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PO Box 360
Trenton, NJ 08625-0360

For Release:
May 26, 2004

Clifton R. Lacy, M.D.
Commissioner

For Further Information Contact:
Gretchen Michael
(609) 984-7160


 
Suicide in New Jersey


 

            TRENTON – Suicide is a major cause of preventable death in New Jersey, with older white males and rural residents at greatest risk, according to a report from the New Jersey Department of Health and Senior Services’ Center for Health Statistics.

                New Jersey’s suicide rates in 1999-2000 were highest in non-Hispanic white males age 65 and older.  There were nearly 600 suicides in the state in 2000, nearly twice the number of homicides for that year. Suicide was the third leading cause of death for those aged 15-24 years, and the fifth leading cause for those aged 25-44 years.

In general, suicide rates were far higher among males than females.  However, females have higher rates of attempted suicide.                 

In the elderly, “cumulative loss” can lead to suicide – that is, the loss of a spouse, job, status or income brought on by retirement.  Many elderly people suffer from untreated depression, which, along with alcohol abuse, are significant risk factors for suicide. Chronic pain and other physical infirmities also may play a role.  Older people are more likely to have visited a health care provider shortly before their suicide. Older adults are also more likely to use highly lethal methods, particularly firearms, and are far more likely to be successful.

“Health care providers should be alert for signs of depression and other suicide risk factors in patients of all ages,” said Health and Senior Services Commissioner Clifton R. Lacy, M.D.  “Health care providers should be especially vigilant for the risk factors for suicide in older patients with chronic health problems or those who have suffered job and other personal losses.”

New Jersey had the fourth lowest suicide rate in the nation in 2000, following Washington, D.C., Massachusetts, and New York. Nationally, suicide rates are lowest in densely populated northeastern states.

The study found suicide rates were higher in the southern and northwestern counties, which is consistent with a national pattern of higher suicide rates in rural, less densely populated states.  Suicide rates were highest in Warren, Ocean, Atlantic, Cumberland, Salem and Gloucester counties.

                One theory the report offers for higher rates in rural areas is higher rates of gun ownership in rural counties. Gun ownership is generally more common in New Jersey counties with high suicide rates, according to the report.  But, as the report notes, the causes of suicide are complex, and in rural areas, social isolation, untreated depression, alcohol abuse, or job or other losses could play a role.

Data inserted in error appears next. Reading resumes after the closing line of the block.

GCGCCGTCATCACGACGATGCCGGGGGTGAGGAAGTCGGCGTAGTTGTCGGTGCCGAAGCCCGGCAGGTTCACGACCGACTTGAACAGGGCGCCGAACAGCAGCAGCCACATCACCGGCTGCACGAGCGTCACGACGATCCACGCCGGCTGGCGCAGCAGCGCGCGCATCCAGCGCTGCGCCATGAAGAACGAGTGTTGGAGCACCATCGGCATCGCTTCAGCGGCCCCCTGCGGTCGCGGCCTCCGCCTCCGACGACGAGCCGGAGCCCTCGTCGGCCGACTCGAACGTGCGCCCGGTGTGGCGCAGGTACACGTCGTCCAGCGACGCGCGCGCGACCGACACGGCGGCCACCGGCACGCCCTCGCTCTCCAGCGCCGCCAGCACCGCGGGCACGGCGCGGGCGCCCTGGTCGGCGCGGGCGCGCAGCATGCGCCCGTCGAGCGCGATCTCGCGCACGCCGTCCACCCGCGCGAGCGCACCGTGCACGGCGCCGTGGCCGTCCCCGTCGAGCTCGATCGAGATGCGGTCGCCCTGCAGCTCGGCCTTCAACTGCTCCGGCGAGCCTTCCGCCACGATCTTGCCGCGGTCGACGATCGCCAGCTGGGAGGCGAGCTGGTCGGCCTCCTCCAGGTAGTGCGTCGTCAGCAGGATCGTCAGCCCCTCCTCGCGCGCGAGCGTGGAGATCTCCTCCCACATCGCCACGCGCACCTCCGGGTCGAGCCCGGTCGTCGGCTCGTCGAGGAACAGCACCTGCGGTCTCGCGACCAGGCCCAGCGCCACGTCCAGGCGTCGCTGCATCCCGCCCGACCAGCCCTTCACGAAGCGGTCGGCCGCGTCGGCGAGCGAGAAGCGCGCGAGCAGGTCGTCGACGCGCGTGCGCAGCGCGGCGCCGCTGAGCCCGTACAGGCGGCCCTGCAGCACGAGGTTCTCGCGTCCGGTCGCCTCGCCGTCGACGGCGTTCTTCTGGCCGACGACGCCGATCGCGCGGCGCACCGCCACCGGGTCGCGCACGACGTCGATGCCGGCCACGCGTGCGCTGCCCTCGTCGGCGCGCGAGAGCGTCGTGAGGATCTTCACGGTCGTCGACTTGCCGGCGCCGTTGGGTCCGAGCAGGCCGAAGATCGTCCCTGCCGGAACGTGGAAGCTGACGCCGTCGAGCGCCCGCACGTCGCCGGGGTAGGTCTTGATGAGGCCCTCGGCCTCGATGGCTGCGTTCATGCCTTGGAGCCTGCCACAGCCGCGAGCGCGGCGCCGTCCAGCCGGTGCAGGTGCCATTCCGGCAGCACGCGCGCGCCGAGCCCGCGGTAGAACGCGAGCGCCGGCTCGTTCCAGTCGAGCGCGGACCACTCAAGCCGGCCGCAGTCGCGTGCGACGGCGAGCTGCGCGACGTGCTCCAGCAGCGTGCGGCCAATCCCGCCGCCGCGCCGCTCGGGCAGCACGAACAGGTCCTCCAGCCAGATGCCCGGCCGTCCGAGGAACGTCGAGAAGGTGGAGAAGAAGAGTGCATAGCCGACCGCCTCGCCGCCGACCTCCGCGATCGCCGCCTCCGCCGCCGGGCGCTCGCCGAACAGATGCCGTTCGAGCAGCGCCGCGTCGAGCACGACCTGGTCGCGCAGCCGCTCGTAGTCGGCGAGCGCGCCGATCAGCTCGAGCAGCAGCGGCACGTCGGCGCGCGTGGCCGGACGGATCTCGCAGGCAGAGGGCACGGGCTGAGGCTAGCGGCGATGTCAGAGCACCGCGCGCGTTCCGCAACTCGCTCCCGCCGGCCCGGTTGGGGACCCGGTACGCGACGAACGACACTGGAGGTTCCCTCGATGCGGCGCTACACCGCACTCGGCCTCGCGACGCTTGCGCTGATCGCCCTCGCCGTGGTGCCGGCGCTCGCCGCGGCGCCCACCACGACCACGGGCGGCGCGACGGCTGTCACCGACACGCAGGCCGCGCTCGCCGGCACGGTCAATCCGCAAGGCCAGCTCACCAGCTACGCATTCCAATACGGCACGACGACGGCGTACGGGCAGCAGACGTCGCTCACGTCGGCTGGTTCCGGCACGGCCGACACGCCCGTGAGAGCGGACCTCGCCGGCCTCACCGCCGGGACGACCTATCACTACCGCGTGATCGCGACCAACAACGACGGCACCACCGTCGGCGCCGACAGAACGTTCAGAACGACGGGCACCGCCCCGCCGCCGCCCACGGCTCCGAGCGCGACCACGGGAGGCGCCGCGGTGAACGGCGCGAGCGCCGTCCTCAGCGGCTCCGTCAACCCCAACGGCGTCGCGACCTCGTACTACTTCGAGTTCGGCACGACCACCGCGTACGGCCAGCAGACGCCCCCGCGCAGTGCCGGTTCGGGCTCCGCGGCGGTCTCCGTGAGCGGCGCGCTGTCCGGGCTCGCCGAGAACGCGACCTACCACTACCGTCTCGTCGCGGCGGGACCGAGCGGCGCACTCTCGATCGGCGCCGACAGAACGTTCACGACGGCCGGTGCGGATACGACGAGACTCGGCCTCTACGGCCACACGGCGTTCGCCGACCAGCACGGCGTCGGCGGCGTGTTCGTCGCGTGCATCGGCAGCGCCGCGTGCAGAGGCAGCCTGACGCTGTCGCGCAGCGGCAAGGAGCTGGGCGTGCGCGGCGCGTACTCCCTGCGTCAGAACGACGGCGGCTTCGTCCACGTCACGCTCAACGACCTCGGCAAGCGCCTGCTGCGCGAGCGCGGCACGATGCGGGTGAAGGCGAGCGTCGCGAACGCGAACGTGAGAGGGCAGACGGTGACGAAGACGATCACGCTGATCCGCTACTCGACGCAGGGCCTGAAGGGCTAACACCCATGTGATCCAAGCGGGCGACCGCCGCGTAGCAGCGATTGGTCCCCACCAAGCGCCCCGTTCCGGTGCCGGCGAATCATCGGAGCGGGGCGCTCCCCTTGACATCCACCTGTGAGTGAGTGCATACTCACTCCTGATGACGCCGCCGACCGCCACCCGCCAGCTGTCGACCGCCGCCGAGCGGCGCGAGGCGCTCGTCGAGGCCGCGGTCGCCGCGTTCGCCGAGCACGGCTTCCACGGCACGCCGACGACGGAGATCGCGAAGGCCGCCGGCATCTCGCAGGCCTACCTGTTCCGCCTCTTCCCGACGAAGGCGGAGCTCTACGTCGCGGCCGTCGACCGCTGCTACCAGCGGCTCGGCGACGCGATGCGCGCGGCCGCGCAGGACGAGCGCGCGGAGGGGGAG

When committing suicide, males are more likely to use firearms – one of the most lethal means -- while women are more likely to use poison.   Firearm use in suicides also increases in older age groups.

                “While there has been increasing awareness of the risks firearms in the home pose to children, we should also educate about the risks they pose to older adults.  Health care providers may wish to counsel older white males in particular, and their family members, on this issue,” said Katherine Hempstead, director of the department’s Center for Health Statistics and author of the report.

                New Jersey has several programs and resources in the area of senior health, access to primary health care, and mental health services.

                HealthEASE, a two-year pilot project funded by the Robert W. Johnson Foundation, helps senior citizens manage the changes associated with aging.  The program stresses coping strategies such as maintaining social contacts, developing a support system, and managing stress.  Older adults needing further help are referred to local community mental health resources.  The program is being piloted in Bergen and Ocean counties.

                In the last two years, New Jersey has also expanded access to primary health care in medically underserved areas, which include some of the less-populated areas highlighted in the suicide report.  The number of community health center sites is increasing from 51 to 75, including nine currently being developed.  These centers, known as Federally Qualified Health Centers, serve as an essential safety net for uninsured and underserved people needing care for a wide range of health problems.  For more information on FQHCs, call 1-800-328-3838.

                The Topics in Health Statistics report on suicide in 1999-2000 is the latest in a series that covers a wide range of health topics.  The full report series may be viewed at http://www.state.nj.us/health/chs/topics.htm.

            

Other Resources

NJ Department of Health and Senior Services, CaregiverNJ web site – Support Groups, and Counseling, Drug and Alcohol and Support Services:  http://www.state.nj.us/caregivernj/resources/support.shtml#coun.

 

NJ Department of Human Services, Division of Mental Health Services:

Hotline:  1-800-382-6717

http://www.state.nj.us/humanservices/dmhs/gettinghelp.html

 

U.S. Department of Health and Human Services, National Health Information Center, toll-free crisis hot-lines and toll-free health information telephone numbers on a wide range of topics:   http://www.health.gov/NHIC/Pubs/2004tollfreenumbers/2004tollfreenumbers2.htm.

 
 
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